Dealing with Focal Dystonia: Resources for Bass Players
Q: In the last year or so, I’ve started having issues in my right hand. It seems somewhat random but I’ve had a few gigs we’re my ring and middle finger have completely curled into my hand, and it’s pretty scary. I think it may be Focal Dystonia. I’m wondering if you’ve ever heard about this. Maybe it’s something you could do a column about? There is a well known bass player on YouTube named Scott Devine that suffers from this.
A: First, let me express my condolences. As one who is aware of an impending neurological condition on my horizon, I understand how scary that prospect is.
Initially, I was going to write you back personally and try and help you to find some resources available to you. It then occurred to me that I get quite a few medical related questions here. My biggest concern when attempting to respond to inquiries like this is that I don’t want to be responsible for anyone’s decision-making processes when it comes to health and wellness (music wellness or otherwise). The best thing I can do is to try an point you in the direction of a medical professional. Typically, I’ll answer the more innocuous inquiries, but respond personally to the more specific or heavy questions and try to make the recommendation of a knowledgeable resource.
That is what I’m going to try and do here: Simply provide a list of potentially useful resources. I’ll also encourage you readers to chime in if you are aware of a medical professionals, organizations, or websites that may be of use to someone suffering any kind of playing related injury or illness. I would implore any of you who may have some playing related injury or malady to, at the very least, make an appointment with your general practitioner and at least get an informed opinion.
I have spent time hanging and playing with Scott Devine and, indeed, he also suffers from Focal Dystonia. He has moved through various phases with the disease and, for now, is able to mitigate it by wearing gloves. It’s pretty amazing… he showed me his hands as he tried to hold them still. Each finger wiggled independently of each other, in a completely random matter. He couldn’t hold them still or control the fine muscle movements. As soon as he touched anything to the tip or side of a finger, all movement stopped – total control all of the sudden. So the gloves help trick his brain and allow him to maintain control over his fingers. He understands the condition pretty well and it might be worth writing him an email through his website and asking if he has information on any specialists relating to Focal Dystonia. He’s a great guy and I’m sure that he’d be happy to shoot you any information that he has on hand.
Here is a list of resources for you:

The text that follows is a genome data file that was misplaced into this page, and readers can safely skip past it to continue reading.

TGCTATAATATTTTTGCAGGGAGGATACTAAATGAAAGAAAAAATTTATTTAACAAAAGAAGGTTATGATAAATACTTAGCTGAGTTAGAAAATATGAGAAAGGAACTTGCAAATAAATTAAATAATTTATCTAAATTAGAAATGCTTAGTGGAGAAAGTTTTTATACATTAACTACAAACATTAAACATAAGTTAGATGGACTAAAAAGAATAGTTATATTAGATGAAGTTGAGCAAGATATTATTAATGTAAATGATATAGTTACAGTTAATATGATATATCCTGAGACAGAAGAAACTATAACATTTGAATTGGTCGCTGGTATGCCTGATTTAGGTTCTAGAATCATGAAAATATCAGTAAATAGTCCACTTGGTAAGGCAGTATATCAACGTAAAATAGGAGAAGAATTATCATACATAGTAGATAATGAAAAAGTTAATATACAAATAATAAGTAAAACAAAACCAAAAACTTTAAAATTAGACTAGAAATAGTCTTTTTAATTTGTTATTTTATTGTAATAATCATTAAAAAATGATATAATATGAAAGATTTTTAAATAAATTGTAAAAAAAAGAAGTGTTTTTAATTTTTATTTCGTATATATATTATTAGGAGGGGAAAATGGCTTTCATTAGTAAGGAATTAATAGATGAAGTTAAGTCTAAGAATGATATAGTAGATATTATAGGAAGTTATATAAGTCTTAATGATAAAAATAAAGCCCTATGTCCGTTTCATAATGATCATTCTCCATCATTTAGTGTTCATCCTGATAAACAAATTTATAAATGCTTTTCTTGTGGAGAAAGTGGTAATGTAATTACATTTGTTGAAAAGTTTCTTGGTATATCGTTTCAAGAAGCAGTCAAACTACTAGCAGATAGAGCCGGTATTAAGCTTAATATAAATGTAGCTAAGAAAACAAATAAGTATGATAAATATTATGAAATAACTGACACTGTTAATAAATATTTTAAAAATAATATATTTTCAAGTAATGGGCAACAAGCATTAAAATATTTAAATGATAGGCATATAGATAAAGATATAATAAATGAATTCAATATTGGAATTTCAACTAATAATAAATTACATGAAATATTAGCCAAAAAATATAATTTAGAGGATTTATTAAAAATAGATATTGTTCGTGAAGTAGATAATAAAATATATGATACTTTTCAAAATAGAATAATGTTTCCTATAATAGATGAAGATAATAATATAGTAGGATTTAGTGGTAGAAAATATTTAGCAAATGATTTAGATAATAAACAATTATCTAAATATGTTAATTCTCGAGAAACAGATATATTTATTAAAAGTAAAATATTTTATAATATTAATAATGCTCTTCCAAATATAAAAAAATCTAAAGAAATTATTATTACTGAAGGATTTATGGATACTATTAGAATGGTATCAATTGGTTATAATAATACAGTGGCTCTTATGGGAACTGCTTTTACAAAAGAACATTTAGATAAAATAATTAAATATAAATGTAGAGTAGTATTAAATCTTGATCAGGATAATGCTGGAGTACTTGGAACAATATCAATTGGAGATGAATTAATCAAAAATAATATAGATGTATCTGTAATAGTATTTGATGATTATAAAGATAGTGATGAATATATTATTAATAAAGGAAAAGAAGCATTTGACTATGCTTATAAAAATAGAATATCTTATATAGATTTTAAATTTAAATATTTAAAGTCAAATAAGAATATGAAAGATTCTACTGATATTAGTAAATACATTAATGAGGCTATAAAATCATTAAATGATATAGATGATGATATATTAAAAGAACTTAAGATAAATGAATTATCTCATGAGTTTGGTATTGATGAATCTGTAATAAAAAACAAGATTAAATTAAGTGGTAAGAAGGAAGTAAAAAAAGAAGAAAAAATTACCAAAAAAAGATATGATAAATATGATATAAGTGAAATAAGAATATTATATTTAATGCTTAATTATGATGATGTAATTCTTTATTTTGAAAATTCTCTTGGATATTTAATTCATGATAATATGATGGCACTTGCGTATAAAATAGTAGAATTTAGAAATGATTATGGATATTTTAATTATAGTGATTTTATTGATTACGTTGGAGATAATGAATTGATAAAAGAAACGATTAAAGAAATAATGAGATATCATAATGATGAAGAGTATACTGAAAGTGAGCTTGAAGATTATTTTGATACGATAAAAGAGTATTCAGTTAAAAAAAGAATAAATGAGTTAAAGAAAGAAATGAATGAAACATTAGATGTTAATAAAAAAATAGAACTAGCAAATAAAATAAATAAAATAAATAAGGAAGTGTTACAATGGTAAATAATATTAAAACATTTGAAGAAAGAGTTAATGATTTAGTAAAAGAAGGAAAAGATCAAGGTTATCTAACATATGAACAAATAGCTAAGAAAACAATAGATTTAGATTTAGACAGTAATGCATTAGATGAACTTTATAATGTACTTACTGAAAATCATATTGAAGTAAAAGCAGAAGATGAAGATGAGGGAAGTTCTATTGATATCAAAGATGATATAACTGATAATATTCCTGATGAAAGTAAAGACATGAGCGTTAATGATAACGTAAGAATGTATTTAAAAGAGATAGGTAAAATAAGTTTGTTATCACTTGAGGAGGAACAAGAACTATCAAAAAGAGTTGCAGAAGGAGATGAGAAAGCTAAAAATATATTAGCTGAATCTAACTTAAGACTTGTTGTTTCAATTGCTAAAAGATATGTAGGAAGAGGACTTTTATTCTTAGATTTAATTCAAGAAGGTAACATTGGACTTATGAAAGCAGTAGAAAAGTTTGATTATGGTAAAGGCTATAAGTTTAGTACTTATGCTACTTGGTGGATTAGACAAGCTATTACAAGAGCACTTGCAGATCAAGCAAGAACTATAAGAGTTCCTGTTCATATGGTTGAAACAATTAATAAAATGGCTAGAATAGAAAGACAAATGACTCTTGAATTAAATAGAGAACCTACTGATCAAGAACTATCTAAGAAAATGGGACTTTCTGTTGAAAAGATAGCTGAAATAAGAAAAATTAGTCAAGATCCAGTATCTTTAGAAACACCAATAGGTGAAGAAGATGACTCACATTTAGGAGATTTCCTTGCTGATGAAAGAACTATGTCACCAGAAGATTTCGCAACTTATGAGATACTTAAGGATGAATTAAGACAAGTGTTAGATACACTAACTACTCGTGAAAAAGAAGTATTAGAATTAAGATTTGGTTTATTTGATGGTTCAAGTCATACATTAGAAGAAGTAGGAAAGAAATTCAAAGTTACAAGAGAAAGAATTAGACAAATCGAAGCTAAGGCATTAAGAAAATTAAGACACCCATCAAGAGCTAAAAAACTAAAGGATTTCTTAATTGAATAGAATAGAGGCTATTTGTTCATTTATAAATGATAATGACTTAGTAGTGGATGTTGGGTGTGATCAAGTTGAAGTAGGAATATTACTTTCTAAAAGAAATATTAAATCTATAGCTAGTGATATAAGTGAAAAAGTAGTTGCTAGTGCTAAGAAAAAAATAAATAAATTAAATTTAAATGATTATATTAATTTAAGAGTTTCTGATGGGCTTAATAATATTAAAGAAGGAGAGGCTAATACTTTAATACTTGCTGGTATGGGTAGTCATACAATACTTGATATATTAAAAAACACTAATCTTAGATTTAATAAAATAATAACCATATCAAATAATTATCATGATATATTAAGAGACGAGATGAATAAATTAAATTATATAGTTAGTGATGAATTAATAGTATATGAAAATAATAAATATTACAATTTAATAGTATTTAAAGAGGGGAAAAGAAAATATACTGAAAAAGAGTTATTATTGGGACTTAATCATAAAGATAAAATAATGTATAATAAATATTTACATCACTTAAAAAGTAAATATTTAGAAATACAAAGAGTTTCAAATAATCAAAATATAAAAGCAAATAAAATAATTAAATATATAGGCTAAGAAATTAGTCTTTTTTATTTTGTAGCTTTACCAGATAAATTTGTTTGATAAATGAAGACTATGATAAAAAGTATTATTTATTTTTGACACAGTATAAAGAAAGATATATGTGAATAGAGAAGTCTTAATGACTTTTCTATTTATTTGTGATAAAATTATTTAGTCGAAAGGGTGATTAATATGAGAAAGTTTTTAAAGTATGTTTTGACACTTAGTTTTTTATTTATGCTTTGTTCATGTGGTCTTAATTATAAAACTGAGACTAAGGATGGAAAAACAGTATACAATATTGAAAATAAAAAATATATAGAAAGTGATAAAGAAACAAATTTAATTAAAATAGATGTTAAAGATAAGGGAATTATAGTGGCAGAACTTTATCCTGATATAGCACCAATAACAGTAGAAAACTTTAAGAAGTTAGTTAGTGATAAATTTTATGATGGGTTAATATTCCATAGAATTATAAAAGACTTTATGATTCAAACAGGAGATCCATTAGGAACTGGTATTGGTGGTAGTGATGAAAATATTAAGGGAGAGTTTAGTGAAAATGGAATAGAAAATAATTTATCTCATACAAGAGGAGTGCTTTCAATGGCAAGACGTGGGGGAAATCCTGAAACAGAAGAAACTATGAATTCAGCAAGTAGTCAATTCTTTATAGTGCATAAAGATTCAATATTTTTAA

Note: almost all of these sites also have a “resources” page. The rabbit hole runs deep. There is a lot of stuff out there. While much of it requires a class or subscription, there are just as many free resources available if you look.
- Musician’s Way: Wellness Resources: This is a nice site that is available to help musicians grow, learn and function in any number of ways. It’s kind of a companion to the book, The Musician’s Way, but it has a lot of good information whether you are working with the book or not.
- The Performing Arts Medicine Association website
- Musician’s Health: Not the prettiest website but there is a lot of good information in here.
- Janet Horvath’s “Playing Less Hurt” website: A resource and site that revolves around the book, “Playing Less Hurt”. I haven’t read the book yet but I’ve heard good things. Injury avoidance focused.
- Andover Educators’ Body Map Website: Learn about body mapping.
- Dr. Randall Kertz: I know Dr. Kertz and he is a resource often used by many musicians you know. He’s a fantastically knowledgeable person and is also a bassist and is quite focused on musician’s health and the unique ways in which we can hurt ourselves. He’s also written a great book called, The Bassist’s Guide to Injury Management, Prevention, and Better Health and a series here on No Treble.
- Hand disorders in musicians (PDF): A medical resource chocked full of other resources and references to research papers.
In general, as it pertains to medical issues and playing health: It goes without saying but be careful! Make sure you understand what is happening and what you can do to help mitigate it before you commit to any methods or techniques that could possible make things worse. I’m reminded of a friend who’s neck was absolutely killing her on the road and she mistakenly went to a chiropractor she didn’t know in whatever town she was in that day. He almost paralyzed her. He whipped her neck around and made the multiple slipped and bulging discs (the real problem she discovered) traumatically worse. She went straight to the hospital because she couldn’t handle the pain and it turns out that he actual spinal cord was now in danger and had emergency surgery. We all have a tendency to lock on to any appearance of a light in the dark, especially when we’re scared or in pain. Do some research, talk to some professionals, get some second opinions if you need to. Start taking steps now but make sure that each step you take is the best available to you because, misunderstanding any health issue can cause us to ‘treat’ ourselves improperly, potentially making things worse.
Readers, help us out if you have any information or online resources relating to this topic. Please share in the comments.